Lithium Carbonate (Export Licences)

Oral Answers to Questions — Trade and Commerce – in the House of Commons at 12:00 am on 29th January 1959.

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Photo of Mr Ernest Davies Mr Ernest Davies , Enfield East 12:00 am, 29th January 1959

asked the President of the Board of Trade why licences to export lithium carbonate to Poland are granted but not to other Sino-Soviet bloc countries.

Photo of Mr David Eccles Mr David Eccles , Chippenham

I think there may be some misunderstanding. The only licence that has been granted for Poland relates to a small quantity of lithium carbonate worth 7s. which was included in a parcel of laboratory chemicals.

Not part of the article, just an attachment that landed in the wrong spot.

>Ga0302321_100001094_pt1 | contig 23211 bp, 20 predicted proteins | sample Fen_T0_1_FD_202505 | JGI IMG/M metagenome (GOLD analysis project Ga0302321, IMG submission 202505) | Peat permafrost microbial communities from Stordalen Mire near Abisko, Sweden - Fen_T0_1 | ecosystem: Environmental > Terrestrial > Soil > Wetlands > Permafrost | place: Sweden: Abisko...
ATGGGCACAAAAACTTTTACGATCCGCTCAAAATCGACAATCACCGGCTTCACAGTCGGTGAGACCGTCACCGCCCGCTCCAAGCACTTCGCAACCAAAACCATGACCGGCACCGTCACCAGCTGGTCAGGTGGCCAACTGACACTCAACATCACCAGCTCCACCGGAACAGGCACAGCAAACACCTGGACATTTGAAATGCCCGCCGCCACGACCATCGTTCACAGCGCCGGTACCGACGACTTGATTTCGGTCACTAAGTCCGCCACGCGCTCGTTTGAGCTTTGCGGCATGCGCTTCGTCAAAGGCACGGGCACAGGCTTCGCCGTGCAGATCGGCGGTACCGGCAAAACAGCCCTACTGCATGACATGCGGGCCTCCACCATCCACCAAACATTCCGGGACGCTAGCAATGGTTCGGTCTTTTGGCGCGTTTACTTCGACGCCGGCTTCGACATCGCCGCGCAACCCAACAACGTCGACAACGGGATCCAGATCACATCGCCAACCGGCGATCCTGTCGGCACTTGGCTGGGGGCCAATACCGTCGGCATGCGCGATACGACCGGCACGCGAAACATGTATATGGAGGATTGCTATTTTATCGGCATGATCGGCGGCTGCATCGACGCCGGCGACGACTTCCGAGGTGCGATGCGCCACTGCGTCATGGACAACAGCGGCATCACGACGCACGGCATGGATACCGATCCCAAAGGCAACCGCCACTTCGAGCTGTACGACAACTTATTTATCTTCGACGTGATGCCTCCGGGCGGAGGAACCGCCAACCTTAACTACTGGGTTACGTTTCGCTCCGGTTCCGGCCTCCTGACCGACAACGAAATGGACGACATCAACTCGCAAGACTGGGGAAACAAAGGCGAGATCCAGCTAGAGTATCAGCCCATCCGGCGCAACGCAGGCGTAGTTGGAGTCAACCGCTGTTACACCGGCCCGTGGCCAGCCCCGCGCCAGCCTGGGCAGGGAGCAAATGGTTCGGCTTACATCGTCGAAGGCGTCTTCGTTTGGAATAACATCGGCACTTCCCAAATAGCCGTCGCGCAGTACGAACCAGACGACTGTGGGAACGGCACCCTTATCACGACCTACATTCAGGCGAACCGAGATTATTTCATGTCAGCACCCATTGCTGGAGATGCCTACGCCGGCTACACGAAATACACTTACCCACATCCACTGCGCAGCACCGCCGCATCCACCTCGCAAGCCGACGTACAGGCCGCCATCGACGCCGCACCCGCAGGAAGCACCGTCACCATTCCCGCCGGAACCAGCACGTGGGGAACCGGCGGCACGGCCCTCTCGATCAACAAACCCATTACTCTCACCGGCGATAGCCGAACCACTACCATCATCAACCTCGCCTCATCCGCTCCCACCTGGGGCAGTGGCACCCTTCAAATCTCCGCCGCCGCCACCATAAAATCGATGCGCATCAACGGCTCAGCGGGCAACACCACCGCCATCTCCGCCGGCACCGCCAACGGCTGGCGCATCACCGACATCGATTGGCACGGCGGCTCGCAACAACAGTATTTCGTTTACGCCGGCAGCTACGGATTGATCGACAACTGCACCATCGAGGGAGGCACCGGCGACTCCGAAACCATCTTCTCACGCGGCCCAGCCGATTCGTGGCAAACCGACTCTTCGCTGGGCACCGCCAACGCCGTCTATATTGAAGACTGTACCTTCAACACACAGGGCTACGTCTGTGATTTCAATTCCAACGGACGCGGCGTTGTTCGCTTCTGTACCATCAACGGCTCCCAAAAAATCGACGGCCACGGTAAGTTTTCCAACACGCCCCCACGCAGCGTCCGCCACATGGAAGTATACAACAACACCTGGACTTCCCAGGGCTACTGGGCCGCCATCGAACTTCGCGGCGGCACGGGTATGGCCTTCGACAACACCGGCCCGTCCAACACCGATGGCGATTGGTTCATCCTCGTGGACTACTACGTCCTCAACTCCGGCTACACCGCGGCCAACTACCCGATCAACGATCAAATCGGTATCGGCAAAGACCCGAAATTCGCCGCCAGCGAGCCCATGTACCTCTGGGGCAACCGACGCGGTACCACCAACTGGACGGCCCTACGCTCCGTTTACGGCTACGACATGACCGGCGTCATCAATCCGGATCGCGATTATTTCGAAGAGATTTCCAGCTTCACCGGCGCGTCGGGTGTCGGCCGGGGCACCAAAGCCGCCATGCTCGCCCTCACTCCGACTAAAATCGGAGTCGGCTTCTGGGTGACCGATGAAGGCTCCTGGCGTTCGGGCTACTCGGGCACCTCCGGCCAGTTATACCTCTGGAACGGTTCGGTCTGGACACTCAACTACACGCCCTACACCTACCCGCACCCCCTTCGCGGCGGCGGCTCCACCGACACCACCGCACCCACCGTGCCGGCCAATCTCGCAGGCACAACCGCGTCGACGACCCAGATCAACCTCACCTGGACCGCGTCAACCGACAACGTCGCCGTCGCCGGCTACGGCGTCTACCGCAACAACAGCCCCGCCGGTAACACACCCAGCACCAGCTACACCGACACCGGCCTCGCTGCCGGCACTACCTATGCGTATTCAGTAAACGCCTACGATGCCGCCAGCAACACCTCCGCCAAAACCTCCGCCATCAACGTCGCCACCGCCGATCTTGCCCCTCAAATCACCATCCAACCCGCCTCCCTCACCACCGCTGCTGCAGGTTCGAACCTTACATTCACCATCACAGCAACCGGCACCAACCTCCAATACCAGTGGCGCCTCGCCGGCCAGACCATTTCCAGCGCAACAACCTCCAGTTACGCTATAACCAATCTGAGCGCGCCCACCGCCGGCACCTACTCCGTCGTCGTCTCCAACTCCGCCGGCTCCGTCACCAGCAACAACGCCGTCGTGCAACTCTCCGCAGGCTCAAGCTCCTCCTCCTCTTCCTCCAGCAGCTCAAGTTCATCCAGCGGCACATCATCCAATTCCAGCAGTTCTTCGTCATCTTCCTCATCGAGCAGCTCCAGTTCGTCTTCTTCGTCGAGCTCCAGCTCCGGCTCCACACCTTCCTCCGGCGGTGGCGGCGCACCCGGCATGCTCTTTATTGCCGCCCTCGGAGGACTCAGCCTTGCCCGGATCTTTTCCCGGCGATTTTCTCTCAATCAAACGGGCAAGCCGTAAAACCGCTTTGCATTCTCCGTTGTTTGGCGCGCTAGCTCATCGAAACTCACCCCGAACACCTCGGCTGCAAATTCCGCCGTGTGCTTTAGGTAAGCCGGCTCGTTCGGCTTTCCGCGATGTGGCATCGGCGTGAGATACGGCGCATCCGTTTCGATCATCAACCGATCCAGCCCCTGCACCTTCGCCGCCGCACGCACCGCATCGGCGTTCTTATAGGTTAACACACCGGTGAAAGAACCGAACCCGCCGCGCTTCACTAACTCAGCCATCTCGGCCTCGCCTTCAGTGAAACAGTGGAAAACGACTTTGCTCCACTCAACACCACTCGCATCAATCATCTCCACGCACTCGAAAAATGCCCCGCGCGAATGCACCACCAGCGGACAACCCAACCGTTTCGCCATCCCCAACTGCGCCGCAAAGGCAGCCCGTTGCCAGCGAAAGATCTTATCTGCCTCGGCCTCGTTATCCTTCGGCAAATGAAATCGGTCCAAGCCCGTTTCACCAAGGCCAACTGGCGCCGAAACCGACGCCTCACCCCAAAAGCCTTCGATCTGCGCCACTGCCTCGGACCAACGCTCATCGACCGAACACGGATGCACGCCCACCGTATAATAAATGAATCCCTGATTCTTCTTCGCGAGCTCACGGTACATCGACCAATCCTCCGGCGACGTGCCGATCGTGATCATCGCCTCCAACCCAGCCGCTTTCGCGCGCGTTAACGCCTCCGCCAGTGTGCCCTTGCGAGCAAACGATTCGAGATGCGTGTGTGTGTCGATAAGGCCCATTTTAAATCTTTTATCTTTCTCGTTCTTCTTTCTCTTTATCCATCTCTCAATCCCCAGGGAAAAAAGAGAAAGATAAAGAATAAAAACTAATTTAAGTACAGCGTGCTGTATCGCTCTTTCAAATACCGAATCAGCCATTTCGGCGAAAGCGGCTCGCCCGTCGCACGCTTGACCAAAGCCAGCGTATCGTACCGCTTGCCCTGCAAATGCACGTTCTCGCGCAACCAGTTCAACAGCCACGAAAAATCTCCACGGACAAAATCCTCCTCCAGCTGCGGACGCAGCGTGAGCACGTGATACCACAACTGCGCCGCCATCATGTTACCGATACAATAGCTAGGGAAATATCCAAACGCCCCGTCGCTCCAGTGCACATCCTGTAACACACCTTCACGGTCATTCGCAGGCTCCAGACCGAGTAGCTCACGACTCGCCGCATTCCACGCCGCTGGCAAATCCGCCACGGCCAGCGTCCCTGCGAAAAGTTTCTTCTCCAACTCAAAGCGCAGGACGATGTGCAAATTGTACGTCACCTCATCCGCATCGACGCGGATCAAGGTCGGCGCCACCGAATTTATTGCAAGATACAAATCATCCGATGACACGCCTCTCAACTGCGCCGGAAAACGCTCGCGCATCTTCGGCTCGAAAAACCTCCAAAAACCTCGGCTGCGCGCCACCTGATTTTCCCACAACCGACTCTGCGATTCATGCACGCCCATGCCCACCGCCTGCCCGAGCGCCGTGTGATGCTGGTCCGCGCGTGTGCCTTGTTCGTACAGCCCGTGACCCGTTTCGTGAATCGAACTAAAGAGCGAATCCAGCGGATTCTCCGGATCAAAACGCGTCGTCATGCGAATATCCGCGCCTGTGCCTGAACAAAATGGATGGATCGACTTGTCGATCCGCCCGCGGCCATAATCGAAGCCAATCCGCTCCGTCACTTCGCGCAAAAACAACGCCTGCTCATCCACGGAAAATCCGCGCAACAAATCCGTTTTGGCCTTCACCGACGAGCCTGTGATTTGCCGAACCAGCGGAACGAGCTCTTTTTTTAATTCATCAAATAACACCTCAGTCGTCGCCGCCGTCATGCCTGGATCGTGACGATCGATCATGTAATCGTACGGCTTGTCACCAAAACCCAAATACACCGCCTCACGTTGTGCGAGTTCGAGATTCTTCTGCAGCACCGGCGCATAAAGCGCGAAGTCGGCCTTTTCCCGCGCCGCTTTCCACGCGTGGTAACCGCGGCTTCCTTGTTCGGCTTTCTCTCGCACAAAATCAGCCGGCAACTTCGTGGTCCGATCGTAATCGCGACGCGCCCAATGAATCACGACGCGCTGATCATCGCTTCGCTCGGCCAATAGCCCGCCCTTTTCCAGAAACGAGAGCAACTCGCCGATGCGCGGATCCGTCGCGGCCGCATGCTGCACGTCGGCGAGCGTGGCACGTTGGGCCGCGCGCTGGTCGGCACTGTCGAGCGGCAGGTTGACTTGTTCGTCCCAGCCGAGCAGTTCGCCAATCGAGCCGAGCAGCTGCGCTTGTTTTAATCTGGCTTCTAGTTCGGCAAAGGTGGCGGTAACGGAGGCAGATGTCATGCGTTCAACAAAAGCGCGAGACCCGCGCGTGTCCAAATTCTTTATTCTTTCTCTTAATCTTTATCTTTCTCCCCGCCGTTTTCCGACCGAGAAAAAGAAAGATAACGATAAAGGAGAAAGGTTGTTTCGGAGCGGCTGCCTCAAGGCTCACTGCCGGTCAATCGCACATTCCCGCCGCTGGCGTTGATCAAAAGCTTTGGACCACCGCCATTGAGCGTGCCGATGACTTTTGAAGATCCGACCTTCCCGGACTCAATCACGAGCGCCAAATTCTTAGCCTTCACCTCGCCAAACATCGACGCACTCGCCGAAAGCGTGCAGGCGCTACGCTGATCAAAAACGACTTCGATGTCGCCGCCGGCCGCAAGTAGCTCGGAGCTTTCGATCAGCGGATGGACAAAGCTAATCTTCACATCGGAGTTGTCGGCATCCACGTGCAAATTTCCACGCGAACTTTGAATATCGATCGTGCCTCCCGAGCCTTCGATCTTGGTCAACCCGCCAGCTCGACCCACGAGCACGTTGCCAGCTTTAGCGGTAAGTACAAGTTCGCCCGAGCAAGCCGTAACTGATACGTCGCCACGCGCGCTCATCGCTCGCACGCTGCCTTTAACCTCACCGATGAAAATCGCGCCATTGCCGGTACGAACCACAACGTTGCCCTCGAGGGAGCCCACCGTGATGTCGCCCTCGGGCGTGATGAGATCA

Photo of Mr Ernest Davies Mr Ernest Davies , Enfield East

Is the President of the Board of Trade aware that a British firm has received an order for a considerable quantity of this material from Hungary, to be used in the manufacture of television tubes, and that the licence was refused and that the firm was informed by his Department that it could export to Poland? Is he aware that that was not very helpful? Is not it ridiculous that one member of the Soviet bloc can purchase this compound and the other cannot?

Photo of Mr David Eccles Mr David Eccles , Chippenham

It sounds peculiar, but the answer is that the order from Hungary was for a considerable quantity of material, which is very important in the field of nuclear fission.

Photo of Mr Douglas Jay Mr Douglas Jay , Battersea North

What harm can there be in importing this material for use in television tubes, and what harm can there be in exporting it for that purpose?

Photo of Mr David Eccles Mr David Eccles , Chippenham

It is impossible to export strategic materials under guarantees of end-use.